Reformed Reflections

Paul: Missionary of Jesus by Paul Barnett.
Wm. B. Eerdmans Publishing Co., Grand Rapids, Mich. 2008. Pb. 240 pp.
Reviewed by Johan D. Tangelder.

Was Paul the true founder of Christianity as claimed by many liberal Protestants? Those who make this claim don't do it to praise Paul. On the contrary, they complain that he hijacked the religion of Jesus and made it into something that was never intended or envisaged. They argue that Paul introduced all sorts of ideas and emphases that complicated and spoiled the original, simple religion of Jesus. Paul is even accused of promoting anti-Semitism. The author James Carroll, an ex-Roman Catholic priest, says that Paul's surviving letters contain some of the first evidence of anti-Semitism. And he believes that Paul had no idea of what Jesus actually said.

What is the current status of Pauline studies? We are now living in a post-or ex-or anti Christian world in considerable uncertainty and we need, perhaps more than ever, to look freshly at the life and teachings of Paul to know how to live in these unchartered waters. Historian Paul Barnett, lecturer at Moore Theological College, Sydney, and a teaching fellow at Regent College, Vancouver, offers a refreshing introduction to Paul. But his book is not a "theology of Paul." He tracks down Paul's career chronologically, reflects on the number of years passed in relative obscurity, and the astonishing brevity of his missionary career. He examines him in his historical context and as revealed by his writings. And he reflects on a number of theological issues on the way. He asks, " Was Paul's mission to the Gentiles according to the mind of Jesus and an authentic extension to his own ministry in Israel?" Was Paul a true missionary of Jesus? Paul's mission was nothing less than the outworking of Jesus' own mission. Paul's "call" to preach to the Gentiles came directly from Christ on the Damascus road. This encounter with the ascended Christ as an objective and historical event is crucial for the understanding of Paul, since it opened the way for him to be "the apostle of Christ to the Gentiles", on the one hand, and a "minister of the new covenant" to Israel, on the other. Barnett shows that Paul's letters reflect an extensive knowledge of Jesus' life and death. To a significant degree, they quote, echo, and adapt the word of Jesus, even though we cannot know how much material was accessible to Paul. He preached Christ crucified, risen and ascended. He embodied the Christ-centred message he preached. In short, Paul, who was both "converted" and "called" at Damascus, became a true missionary of Jesus.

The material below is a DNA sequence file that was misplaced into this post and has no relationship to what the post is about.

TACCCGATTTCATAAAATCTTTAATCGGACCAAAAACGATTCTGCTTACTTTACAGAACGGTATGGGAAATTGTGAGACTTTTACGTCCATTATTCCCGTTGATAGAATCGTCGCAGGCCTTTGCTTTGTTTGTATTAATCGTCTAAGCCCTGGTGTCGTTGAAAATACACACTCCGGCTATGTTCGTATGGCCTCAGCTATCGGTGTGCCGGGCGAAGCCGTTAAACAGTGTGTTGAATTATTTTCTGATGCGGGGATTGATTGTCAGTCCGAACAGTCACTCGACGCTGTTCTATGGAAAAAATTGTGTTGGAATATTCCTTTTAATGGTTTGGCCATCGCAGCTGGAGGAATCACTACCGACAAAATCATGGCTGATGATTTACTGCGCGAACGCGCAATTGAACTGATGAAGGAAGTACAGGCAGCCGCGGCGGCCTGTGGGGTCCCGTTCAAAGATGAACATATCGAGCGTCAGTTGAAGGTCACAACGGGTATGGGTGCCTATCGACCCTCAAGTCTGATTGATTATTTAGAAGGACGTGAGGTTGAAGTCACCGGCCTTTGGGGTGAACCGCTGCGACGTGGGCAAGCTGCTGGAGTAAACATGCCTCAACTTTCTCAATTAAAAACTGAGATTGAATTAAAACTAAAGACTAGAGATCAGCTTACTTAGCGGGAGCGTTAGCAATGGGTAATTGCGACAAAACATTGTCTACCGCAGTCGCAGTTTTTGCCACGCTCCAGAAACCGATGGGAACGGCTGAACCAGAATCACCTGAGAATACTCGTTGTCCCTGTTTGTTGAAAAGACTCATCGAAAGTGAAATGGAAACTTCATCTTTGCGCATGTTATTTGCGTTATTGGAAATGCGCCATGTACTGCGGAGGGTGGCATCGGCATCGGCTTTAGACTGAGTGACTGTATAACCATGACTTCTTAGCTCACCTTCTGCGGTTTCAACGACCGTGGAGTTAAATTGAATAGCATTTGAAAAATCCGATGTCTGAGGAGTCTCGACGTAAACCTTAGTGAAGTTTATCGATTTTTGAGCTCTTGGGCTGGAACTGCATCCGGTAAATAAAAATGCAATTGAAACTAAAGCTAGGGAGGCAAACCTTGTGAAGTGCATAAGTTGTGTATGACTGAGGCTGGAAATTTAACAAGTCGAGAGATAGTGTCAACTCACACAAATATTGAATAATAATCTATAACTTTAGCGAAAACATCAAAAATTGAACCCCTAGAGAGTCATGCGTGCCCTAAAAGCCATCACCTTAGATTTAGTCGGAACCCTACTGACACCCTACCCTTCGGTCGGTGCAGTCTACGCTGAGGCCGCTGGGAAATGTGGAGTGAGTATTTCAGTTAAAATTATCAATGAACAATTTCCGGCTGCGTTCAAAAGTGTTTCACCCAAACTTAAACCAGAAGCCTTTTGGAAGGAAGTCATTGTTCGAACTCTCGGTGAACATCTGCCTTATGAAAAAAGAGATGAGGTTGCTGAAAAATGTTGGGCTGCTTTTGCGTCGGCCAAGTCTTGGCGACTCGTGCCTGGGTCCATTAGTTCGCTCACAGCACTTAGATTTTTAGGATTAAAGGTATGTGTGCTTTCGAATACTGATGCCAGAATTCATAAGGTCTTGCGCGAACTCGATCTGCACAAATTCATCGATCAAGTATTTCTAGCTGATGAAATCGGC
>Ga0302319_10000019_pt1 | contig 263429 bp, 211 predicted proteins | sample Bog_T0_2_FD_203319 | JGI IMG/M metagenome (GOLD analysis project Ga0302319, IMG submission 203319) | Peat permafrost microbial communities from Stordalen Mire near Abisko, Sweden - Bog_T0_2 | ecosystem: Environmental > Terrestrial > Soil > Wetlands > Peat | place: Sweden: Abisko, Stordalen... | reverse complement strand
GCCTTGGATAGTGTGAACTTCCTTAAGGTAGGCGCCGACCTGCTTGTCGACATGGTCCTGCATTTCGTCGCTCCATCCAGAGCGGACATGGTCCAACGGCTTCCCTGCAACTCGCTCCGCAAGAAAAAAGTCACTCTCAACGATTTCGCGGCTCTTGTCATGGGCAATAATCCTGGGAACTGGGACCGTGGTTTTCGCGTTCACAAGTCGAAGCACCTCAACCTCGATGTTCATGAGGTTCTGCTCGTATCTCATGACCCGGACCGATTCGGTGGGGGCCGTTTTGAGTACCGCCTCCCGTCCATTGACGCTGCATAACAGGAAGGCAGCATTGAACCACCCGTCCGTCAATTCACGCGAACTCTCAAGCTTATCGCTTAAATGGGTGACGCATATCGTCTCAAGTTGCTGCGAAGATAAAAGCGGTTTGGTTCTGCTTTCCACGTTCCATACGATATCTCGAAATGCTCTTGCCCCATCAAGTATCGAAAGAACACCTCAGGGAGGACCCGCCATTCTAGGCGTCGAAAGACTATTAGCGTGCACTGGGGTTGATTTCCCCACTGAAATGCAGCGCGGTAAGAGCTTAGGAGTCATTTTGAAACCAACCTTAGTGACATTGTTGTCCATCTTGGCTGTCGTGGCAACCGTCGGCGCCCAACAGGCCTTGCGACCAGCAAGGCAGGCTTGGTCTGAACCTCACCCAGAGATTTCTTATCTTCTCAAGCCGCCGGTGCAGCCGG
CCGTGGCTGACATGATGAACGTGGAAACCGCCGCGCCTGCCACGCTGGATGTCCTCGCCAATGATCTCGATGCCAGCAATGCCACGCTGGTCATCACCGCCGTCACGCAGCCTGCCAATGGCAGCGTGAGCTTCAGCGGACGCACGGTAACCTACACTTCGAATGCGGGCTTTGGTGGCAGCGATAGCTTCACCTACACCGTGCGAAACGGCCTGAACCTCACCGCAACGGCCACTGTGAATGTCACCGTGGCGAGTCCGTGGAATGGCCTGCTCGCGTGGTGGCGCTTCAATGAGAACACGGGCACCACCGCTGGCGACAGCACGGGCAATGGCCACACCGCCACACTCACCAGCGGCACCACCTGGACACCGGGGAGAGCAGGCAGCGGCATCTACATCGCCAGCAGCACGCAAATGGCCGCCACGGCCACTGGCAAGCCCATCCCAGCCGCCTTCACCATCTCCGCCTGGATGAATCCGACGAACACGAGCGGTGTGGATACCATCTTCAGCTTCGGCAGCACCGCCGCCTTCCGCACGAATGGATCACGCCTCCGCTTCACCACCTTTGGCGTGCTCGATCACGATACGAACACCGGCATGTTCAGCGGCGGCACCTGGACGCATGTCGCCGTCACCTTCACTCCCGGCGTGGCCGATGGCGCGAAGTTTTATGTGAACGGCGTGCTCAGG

Paul: Missionary of Jesus is full of valuable information written in a very accessible style, including maps of Paul's travels and five helpful appendixes. It is a concise introduction to his activities based on his letters and Luke's Acts of the Apostles. Pastors and catechism teachers will find Barnett's book a wonderful, Biblically sound resource. Warmly recommended!